Let me put it this way, /–/ when I saw him lying dead in a pool of his own blood, I knew then that I hadn’t stopped believing in God. I’d just stopped believing God cared. There might be a god, Clary, and there might not, but I don’t think it matters. Either way, we’re on our own.
—  Jace Wayland, City of bones/The Mortal Instrumens (by Cassandra Clare)

The Great Synagogue on Flickr.

The Great Synagogue in Stockholm is an eclectic piece of architecture indeed. It was designed by Fredrik Wilhelm Scholander and inaugurated in 1870. The architect was actually inspired by assyrian temples, which I find fascinating.

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Ecclesia and Synagoga, Konrad Witz, 1430

In this version, Synagoga’s downcast eyes appear to be closed, but not covered, although there is a light line that may be some sort of remnant (stylistic or due to reworking of the piece) of the often-used blindfold. The broken spear is present, as are the tablets of the law, inscribed in what appears to be random markings.


U stanice metra Palmovka najdete bývalou libeňskou synagogu, která sloužila zdejší židovské komunitě. Dnes stojí opuštěná a působí až nepatřičně, ale o sto let nazpět byla obehnána zahradou a byla úctyhodným symbolem zdejší židovské čtvrti.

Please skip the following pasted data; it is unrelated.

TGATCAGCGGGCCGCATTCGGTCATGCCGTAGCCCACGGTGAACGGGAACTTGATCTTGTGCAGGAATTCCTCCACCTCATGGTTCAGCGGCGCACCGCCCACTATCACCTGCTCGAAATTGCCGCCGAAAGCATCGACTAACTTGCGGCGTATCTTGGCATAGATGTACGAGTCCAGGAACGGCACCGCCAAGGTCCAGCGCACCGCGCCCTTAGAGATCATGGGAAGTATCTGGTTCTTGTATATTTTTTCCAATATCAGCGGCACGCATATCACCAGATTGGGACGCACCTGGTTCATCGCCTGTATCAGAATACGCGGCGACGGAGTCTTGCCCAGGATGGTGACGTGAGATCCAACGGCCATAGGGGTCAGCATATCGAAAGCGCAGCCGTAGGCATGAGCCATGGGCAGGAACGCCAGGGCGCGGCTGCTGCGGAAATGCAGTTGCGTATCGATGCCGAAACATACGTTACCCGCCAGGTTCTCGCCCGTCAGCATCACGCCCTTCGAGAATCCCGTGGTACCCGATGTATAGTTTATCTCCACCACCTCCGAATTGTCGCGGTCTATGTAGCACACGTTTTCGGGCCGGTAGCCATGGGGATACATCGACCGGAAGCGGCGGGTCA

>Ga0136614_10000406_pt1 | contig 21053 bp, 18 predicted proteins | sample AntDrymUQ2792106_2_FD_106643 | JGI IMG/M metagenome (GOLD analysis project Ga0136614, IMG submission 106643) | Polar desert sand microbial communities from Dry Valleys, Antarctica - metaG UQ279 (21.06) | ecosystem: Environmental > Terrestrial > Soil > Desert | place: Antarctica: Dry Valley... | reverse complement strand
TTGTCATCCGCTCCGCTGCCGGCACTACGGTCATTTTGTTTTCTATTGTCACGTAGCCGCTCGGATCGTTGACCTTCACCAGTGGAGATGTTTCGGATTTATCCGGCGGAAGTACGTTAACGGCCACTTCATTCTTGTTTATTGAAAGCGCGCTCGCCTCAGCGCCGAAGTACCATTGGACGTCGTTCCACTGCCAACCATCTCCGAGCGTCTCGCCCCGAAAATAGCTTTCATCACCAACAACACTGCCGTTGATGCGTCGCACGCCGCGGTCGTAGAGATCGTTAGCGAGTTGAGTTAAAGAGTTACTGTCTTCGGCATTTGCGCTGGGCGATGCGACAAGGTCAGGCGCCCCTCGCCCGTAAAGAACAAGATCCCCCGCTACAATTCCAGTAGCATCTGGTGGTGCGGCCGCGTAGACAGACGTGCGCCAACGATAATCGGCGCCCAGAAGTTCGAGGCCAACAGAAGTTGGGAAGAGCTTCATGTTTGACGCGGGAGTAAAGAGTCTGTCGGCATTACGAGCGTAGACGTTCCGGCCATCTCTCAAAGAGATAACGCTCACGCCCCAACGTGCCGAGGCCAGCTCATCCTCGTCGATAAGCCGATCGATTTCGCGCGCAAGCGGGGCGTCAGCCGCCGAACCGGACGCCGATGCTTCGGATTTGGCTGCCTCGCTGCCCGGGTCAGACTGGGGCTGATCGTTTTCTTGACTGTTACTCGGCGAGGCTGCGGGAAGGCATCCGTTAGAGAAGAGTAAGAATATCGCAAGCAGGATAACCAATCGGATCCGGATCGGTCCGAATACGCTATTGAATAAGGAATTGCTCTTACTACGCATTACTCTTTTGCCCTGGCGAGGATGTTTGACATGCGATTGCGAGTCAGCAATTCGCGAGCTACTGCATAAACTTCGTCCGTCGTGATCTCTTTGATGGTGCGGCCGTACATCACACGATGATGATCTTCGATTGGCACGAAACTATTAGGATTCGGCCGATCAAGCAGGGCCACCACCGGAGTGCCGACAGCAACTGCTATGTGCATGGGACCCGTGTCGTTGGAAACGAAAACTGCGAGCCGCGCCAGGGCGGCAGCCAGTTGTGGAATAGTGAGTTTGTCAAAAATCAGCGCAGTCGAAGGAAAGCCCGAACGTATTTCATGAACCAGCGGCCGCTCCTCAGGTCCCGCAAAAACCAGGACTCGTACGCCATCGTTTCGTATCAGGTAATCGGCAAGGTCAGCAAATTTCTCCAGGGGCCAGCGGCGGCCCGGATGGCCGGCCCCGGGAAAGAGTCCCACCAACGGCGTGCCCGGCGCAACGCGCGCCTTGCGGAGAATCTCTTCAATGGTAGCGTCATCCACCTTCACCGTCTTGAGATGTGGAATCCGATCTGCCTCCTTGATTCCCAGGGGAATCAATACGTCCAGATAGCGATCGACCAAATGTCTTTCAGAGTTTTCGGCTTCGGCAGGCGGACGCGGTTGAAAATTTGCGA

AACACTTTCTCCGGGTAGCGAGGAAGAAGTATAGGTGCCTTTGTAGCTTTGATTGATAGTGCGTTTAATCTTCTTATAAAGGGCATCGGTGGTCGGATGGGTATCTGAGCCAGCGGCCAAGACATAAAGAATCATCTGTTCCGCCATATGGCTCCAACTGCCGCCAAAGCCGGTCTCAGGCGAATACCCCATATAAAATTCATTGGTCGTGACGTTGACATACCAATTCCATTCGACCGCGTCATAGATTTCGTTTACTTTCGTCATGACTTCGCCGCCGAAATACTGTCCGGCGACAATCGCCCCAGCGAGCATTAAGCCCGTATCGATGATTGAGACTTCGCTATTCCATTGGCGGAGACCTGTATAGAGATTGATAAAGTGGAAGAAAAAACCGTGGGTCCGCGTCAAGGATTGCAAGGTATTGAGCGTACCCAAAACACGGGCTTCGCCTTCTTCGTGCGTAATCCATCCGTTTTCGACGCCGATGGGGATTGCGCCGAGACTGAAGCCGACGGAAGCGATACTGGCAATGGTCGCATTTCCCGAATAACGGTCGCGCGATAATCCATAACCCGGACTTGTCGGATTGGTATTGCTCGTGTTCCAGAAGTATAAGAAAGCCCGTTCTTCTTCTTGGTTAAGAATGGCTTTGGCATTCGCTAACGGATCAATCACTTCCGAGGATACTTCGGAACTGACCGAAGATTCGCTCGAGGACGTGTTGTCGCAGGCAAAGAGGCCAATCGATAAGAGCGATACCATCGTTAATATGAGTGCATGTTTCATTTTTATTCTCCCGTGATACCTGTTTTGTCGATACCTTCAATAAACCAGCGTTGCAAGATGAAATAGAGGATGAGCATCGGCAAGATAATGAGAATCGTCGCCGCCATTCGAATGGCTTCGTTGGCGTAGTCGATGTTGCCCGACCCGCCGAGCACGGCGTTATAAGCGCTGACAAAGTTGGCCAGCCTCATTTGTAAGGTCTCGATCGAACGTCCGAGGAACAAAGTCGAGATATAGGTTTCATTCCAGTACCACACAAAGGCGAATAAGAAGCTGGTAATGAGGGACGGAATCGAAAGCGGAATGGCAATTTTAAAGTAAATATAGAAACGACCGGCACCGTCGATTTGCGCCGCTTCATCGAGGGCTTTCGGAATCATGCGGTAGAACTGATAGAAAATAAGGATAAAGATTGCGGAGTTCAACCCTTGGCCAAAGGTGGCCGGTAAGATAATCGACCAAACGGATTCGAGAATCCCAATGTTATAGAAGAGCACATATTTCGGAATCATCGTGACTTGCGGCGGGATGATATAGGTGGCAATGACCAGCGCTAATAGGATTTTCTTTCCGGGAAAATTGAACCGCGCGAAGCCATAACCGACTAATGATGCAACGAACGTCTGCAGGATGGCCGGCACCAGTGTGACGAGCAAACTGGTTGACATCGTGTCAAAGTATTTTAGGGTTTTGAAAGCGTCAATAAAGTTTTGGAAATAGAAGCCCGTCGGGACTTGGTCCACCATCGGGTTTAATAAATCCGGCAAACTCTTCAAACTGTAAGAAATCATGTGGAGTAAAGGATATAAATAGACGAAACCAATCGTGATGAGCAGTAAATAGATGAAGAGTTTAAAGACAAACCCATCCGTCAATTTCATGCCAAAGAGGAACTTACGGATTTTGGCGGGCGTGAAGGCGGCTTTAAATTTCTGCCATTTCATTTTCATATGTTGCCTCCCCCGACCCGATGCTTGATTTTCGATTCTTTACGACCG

Vždy mě zajímalo, jak vypadá zevnitř, a tak mi udělalo radost, když se otevřela načas veřejnosti. Můžete si do ní zajít na fotky zvěčňující Bohumila Hrabala a na dobrou kávu, avšak milovníky architektury a historie spíše zaujme vnitřek synagogy, jenž vás překvapí svou zachovalostí, kterou byste při pohledu z tramvaje nehádáli.


Ecclesia and Synagoga at Notre Dame

For everyone who thinks all those statues on Gothic churches are just meaningless decoration, I present to you Ecclesia and Synagoga, i.e. the roots of European anti-Semitism.  These two figures stand on either side of the central portal of the cathedral of Notre Dame de Paris.

Ecclesia (left) stands proudly upright, representing the victorious Church. She carries the chalice of the Eucharist and a staff tipped with a cross.  Synagoga, blindfolded, leans on a cane as the Tablets of the Law slip from her grasp.  Her fallen crown rests beside her feet; across her back she carries a broken spear.

The two sculptures paint a picture of the Jews as a once-great people who have fallen into depravity and are no longer able to see the truth.  They have a place in medieval society, but it is an inferior one, serving as a foil to the greater glory of Christendom.  This ties into a lot of other medieval ideas about the “necessary evil” status of Jews who worked as moneylenders and tax collectors (jobs which were forbidden to Christians at the time).